Military tensions escalate showdown between US, Iran

In a warning to Iran, the United States sent the USS John C. Stennis aircraft carrier group to the Arabian Gulf.
Sunday 09/12/2018
A file picture shows the Nimitz-class aircraft carrier USS John C. Stennis at sea. (US Navy)
Choppy waters. A file picture shows the Nimitz-class aircraft carrier USS John C. Stennis at sea. (US Navy)

ISTANBUL - Military tensions are escalating between the United States and Iran with Tehran boosting efforts to cushion the economic blow of Washington’s sanctions against Iran’s oil sector.

In a warning to Iran, the United States sent the USS John C. Stennis aircraft carrier group to the Arabian Gulf, the first such deployment in eight months. The move followed the launch of a new Iranian destroyer, the Sahand, in the Gulf and threats by Iran’s leadership to close the Strait of Hormuz in case the United States tries to cut all Iranian oil exports.

US Secretary of State Mike Pompeo condemned what he described as Iran’s testing of a medium-range ballistic missile capable of carrying multiple warheads as a violation of the agreement on Tehran’s nuclear programme. Iran countered by announcing its intention to increase the range of its missiles.

The exchanges came as Iran vowed to keep its oil output at its current level of more than 1 million barrels per day, thereby securing an important source of revenue despite US sanctions that went into effect in early November and despite plans by fellow OPEC members to cut production to prop up prices.

Sanctions are affecting all aspects of life in Iran. Many Western companies withdrew from the country because Washington might bar them from the US market if they stay active in Iran. Consequences can be felt in sectors from the economy to health care. “Sanctions have jeopardised cancer research in Iran,” the Lancet medical journal said.

The sanctions are the centrepiece of a US plan to force Tehran to accept new talks about Iran’s nuclear ambitions and its missile programme after US President Donald Trump withdrew from the existing nuclear agreement with Iran in May. Because several major buyers of Iranian oil balked at the sanctions, Washington has found it hard to isolate Tehran. Iran has said that it is fulfilling the terms of the 2015 nuclear deal and that its missile programme is not up for negotiation.

The European Union is determined to save the nuclear pact and is drawing up plans to boost the role of the euro — as opposed to the US dollar — in international trade and to find ways to keep trade routes with Iran open.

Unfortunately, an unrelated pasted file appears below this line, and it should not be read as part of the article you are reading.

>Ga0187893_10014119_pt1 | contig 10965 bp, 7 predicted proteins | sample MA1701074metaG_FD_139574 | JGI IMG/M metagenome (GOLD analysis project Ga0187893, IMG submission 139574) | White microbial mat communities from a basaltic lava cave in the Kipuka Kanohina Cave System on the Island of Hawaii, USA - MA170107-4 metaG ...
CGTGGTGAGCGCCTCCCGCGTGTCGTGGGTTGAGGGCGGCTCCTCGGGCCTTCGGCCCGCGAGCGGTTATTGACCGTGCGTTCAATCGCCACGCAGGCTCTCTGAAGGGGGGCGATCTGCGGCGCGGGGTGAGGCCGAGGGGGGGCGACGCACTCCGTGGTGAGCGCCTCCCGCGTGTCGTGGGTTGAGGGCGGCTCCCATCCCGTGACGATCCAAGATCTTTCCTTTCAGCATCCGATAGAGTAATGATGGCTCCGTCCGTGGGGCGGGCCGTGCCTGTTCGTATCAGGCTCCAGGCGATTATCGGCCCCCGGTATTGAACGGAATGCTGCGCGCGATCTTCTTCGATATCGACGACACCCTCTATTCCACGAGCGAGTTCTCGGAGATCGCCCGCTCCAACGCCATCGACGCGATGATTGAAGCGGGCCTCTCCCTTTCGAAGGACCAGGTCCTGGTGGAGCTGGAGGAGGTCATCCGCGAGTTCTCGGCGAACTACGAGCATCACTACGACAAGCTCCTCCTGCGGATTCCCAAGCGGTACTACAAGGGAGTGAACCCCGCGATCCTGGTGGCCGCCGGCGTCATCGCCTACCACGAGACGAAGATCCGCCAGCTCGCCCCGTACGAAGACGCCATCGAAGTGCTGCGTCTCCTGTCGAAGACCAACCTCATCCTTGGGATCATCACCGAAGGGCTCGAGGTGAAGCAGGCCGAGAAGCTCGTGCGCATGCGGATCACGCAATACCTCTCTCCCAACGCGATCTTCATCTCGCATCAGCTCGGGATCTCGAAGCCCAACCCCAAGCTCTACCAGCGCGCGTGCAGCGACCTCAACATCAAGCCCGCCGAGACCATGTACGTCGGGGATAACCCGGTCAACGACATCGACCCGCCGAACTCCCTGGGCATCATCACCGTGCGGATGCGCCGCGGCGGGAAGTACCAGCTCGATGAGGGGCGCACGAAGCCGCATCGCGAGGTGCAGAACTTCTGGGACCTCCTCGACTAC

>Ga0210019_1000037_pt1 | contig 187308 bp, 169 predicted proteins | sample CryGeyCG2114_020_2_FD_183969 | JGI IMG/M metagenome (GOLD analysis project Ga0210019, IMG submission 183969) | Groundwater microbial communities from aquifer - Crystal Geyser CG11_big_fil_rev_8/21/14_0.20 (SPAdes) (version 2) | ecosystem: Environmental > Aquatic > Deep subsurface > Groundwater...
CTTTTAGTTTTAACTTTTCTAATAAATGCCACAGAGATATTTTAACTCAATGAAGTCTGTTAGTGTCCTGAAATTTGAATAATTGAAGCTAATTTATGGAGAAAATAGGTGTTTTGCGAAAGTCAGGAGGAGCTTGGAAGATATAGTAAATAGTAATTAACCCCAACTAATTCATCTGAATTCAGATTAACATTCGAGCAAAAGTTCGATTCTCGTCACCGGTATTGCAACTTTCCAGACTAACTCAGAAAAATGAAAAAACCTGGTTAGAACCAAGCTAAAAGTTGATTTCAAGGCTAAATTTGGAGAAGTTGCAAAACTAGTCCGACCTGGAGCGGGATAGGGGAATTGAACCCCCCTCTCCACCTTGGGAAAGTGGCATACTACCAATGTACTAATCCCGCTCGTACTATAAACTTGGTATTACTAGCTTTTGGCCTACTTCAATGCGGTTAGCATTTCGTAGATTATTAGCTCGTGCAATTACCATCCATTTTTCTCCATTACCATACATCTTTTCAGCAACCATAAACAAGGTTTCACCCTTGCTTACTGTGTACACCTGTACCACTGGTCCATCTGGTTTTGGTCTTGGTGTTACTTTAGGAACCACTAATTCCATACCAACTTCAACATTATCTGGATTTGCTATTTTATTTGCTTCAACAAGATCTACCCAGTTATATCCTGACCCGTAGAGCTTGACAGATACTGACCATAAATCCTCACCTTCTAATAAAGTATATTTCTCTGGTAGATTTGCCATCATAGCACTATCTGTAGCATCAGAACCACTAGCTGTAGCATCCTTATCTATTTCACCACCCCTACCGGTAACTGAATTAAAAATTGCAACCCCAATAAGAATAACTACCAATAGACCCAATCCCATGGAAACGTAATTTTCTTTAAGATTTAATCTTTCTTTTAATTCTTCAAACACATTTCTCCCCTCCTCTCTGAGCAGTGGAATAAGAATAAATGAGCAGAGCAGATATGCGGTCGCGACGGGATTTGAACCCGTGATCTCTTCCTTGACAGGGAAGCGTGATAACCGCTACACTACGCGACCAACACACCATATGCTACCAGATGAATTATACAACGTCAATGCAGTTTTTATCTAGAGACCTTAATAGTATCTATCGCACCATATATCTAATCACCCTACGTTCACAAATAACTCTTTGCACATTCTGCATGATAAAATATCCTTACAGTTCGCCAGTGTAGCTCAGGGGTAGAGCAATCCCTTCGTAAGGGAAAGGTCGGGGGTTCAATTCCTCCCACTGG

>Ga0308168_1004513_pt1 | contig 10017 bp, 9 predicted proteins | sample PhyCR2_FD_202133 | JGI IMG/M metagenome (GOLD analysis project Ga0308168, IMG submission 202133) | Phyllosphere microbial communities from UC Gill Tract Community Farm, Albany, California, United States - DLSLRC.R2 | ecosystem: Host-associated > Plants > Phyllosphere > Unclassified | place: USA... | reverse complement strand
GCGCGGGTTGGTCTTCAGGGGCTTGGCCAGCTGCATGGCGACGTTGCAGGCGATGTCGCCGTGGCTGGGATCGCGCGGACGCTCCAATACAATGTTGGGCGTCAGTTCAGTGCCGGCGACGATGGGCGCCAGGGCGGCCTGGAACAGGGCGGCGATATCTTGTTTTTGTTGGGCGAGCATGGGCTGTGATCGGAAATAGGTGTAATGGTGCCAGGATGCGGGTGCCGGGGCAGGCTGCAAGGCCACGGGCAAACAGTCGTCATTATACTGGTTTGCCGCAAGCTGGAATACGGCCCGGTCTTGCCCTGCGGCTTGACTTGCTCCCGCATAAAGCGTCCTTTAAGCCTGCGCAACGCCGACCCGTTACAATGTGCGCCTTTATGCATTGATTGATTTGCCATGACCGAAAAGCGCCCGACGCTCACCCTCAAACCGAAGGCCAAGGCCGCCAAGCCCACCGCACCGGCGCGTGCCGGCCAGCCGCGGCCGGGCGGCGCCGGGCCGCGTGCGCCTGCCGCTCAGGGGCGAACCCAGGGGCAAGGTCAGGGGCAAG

Iranian Foreign Minister Mohammad Javad Zarif said Iran and the European Union had agreed on a so-called special purpose vehicle (SPV) system to work around US sanctions. Brussels, however, is struggling to find a host for the SPV because EU countries are concerned about repercussions from the Trump administration.

Critics of the United States’ Iran policy say Washington is fanning the flames of conflict with Iran because Trump’s real aim might not lie in new talks with the Iranians but in regime change in Tehran.

Mark Fitzpatrick, of the International Institute of Strategic Studies, pointed out that the Trump administration exaggerated the significance of the latest Iranian missile test. “Perhaps Pompeo cared less for legalisms because he is more invested in the all-out campaign to undermine the Iranian leadership,” Fitzpatrick wrote in an analysis posted on the think-tank’s website. He described the US stance as a “policy of going after Iran on all fronts.”

Publicly at least, the Tehran leadership’s response has been one of defiance. Iranian President Hassan Rohani hinted that Iran could disrupt oil shipments through the Gulf if Washington tried to halt all Iranian oil exports.

“America should know that we are selling our oil and will continue to sell our oil and they are not able to stop our oil exports,” Rohani said in a televised speech. “If one day they want to prevent the export of Iran’s oil, then no oil will be exported from the Gulf.”

Analysts said it is too early to say whether Tehran will change its positions on the nuclear issue, the missile programme or regional policies seen as aggressive by the United States and its partners.

“I don’t really think people believed Iran would fold quickly,” Michael O’Hanlon, senior fellow at the Brookings Institution in Washington, said via e-mail. He added Trump’s policy was “showing promise because Iran hasn’t pulled out of the nuclear deal” but was “being deprived of considerable funds.” O’Hanlon said he did not know “how this ends.”

Daniel Brumberg, a non-resident senior fellow at the Arab Centre in Washington, said the sanctions had the potential to shake the Tehran regime to the core.

“The deeper they bite, the harder it could become to prevent factional struggles from escalating in ways that could test or even shake loose the political and social foundations of the Islamic Republic,” Brumberg wrote in an analysis for the Arab Centre. It remained to be seen if efforts by Tehran and the EU to work around Trump’s sanctions could be successful, he added.

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